The effectiveness of the interventions on anthropometric change was more inconclusive, the single interventions did not include measures of BMI and considering how short the duration of their interventions were, it might also be difficult to find change in anthropometric measures. None of the other intervention types that did in fact use anthropometric measurements found an effect on BMI, with the exception of [31]. However Witt et al. [35] found an effect on serum cholesterol.

The educational and the majority of multicomponent interventions included an educational component and the former did find significant increases in nutrition related knowledge, but the multicomponent interventions did not evaluate intermediate effects of knowledge in addition to anthropometrics. This highlights the fact that multicomponent interventions should include measures on knowledge, when they include an educational component, particularly, because the duration of multicomponent interventions often was shorter than the pure educational interventions and anthropometric change is difficult to find during short intervention periods. A lack of follow-up in all of the interventions makes it difficult to conclude whether the observed effects were sustainable over time. With the exception of De Bock et al. [38] and Hoffman et al. [40] the multicomponent and even some of the educational intervention failed either to base or mention the theoretical foundations that they based their educational programmes on. This may be excused in the single interventions that base their studies on empirical data from food choice development theories, but interventions aiming at delivering educational programmes should have some knowledge of health behavioural or educational theories that explains the process behind the success or failure of the implementation of their educational programs. This is again highlighted by the fact that process evaluations were only performed in three of the interventions and the evaluations consisted of either revision of the provided educational materials or checking the adherence to the program, but they did not focus on drivers or barriers behind the implementation of the interventions and thereby to increase the understanding of what made the intervention successful or unsuccessful.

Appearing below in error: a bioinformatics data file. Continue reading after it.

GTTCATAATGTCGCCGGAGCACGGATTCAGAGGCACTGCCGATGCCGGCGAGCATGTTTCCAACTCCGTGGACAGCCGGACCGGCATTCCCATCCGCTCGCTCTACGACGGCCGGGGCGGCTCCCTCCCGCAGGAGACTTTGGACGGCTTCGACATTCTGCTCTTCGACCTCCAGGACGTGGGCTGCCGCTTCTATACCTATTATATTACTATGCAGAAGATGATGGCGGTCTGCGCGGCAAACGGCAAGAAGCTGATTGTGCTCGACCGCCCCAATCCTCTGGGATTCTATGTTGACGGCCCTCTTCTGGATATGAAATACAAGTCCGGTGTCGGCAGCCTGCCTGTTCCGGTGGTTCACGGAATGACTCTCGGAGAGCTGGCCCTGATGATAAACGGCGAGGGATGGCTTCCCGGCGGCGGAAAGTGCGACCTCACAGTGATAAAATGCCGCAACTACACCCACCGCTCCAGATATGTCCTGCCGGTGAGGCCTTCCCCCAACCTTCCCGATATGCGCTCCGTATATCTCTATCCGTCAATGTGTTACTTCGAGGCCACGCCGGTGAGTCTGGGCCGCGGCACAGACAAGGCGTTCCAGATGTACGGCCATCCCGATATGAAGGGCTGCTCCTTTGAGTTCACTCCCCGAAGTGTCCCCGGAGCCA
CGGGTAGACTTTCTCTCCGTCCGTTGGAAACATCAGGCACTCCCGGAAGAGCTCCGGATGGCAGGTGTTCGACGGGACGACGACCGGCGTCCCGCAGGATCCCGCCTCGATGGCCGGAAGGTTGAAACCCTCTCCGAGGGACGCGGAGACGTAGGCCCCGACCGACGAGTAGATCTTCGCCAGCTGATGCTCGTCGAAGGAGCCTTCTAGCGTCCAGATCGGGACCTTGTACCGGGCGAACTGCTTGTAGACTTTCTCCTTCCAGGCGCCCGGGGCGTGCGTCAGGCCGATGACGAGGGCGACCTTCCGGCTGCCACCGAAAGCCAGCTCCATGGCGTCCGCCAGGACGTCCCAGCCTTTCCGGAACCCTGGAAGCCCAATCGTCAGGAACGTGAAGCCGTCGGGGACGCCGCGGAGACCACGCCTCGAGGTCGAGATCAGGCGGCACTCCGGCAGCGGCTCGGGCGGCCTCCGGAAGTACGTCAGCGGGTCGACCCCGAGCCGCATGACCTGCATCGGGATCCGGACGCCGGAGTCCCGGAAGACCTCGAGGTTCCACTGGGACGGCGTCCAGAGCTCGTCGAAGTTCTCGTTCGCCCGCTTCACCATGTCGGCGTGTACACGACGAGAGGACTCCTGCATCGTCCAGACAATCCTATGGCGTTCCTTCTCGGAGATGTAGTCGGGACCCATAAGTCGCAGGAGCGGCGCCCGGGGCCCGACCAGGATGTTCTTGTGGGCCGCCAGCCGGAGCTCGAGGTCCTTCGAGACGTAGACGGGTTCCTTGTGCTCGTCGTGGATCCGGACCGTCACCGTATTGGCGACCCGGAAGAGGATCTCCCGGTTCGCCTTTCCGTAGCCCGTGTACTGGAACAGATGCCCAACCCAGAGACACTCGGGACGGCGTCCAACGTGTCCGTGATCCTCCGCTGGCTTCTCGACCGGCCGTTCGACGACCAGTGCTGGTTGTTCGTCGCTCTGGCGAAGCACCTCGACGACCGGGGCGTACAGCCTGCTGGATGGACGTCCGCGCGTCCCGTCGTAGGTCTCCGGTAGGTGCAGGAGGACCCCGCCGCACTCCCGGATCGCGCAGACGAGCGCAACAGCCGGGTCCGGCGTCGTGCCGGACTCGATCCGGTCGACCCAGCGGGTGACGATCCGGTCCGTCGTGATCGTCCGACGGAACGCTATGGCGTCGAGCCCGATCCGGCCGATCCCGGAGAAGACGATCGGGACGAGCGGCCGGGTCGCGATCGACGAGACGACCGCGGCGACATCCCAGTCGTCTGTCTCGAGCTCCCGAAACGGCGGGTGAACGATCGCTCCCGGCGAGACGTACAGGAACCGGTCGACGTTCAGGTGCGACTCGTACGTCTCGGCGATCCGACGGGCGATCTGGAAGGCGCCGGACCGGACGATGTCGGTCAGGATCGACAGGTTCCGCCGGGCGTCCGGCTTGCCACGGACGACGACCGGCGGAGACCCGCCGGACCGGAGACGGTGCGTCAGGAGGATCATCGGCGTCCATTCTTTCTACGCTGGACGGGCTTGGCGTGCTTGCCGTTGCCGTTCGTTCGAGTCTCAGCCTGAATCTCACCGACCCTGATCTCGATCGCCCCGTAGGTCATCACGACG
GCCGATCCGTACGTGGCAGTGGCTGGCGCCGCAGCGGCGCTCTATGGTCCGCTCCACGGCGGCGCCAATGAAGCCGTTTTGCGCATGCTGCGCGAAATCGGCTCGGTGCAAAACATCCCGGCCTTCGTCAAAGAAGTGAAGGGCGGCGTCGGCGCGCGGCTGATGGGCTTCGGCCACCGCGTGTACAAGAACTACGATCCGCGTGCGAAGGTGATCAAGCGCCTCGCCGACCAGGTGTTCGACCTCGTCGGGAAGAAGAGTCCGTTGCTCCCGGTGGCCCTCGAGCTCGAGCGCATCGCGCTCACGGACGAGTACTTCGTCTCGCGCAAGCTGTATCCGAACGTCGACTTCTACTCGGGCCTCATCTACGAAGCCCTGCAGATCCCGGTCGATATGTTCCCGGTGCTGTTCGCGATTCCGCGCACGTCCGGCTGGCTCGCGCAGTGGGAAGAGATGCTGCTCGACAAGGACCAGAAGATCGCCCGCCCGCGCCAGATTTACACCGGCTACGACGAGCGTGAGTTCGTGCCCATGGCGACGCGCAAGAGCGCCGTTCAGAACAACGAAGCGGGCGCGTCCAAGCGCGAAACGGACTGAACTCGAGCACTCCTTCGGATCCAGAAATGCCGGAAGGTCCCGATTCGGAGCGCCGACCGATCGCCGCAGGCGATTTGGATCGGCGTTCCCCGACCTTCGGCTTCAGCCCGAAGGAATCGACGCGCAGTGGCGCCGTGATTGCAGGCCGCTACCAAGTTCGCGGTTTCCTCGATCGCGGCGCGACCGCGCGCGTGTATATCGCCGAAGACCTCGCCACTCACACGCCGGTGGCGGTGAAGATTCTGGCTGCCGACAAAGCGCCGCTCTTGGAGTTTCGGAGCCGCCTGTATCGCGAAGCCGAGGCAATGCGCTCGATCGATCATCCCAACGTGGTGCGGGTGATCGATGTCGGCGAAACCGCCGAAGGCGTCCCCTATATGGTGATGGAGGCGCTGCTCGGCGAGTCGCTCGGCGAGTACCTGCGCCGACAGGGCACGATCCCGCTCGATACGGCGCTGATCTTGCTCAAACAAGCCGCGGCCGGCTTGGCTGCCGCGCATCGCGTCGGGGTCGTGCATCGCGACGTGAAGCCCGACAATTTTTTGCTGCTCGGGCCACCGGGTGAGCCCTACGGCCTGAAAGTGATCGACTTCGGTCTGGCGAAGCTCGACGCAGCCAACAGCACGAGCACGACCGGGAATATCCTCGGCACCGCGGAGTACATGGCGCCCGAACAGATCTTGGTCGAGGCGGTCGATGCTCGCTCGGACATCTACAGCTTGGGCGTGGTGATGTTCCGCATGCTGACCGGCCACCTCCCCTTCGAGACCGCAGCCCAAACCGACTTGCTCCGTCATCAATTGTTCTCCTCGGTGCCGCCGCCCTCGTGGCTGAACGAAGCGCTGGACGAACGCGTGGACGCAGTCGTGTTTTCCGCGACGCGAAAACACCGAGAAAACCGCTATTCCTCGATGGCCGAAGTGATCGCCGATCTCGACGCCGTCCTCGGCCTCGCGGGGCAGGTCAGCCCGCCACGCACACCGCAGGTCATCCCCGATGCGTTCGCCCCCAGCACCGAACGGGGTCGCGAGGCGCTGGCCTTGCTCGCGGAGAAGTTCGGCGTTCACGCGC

Ethnicity and socio-demographic background play an important role in the development of eating habits and this should be taken into account so interventions are targeted towards those that need it the most. A setting-based approach can be an important intermediate for this, if it is applied to institutions where children of low-income families are nursed and educated. Several educational and multicomponent interventions were targeted towards institutions with children of low-income families and several of them e.g. Cespedes et al. [26], Vereecken et al. [41], and Williams et al. [42] had positive results especially on the consumption of fruits and vegetables that supports the notion of early education establishments as a potential setting to decrease inequalities in health.

Quality of the evidence

Overall the quality of the intervention studies became better the more comprehensive they were; the single intervention studies were generally of weak quality with small sample sizes, short durations and, in some cases, a lack of controls, which makes it difficult to generalize to a larger population, especially because they were mostly carried out among American Caucasians from families with high socio-economic status. The educational interventions were of better quality and with the largest populations, but still suffered from limitations like lack of consideration in the allocation process, in some cases lack of controls and high drop-out rates. The multicomponent interventions were the most well-designed studies, but also suffered from high drop-out rates and as mentioned above the effectiveness of the educational components were difficult conclude upon, because they failed to evaluate on knowledge. With the exception of Nemet et al. [31] there was a lack of follow-up evaluations that makes it difficult to state whether the outcomes of interventions are sustainable over time.

Author’s conclusions

Implications for practice

The majority of interventions found promising results when targeting the consumption of healthy foods or when attempting to increase children’s knowledge of healthy eating, providing sufficient evidence in support of using preschools as a setting for the prevention of chronic disease by making behavioural and lifestyle changes. Interventions are more likely to be successful if they take actions on several levels into account.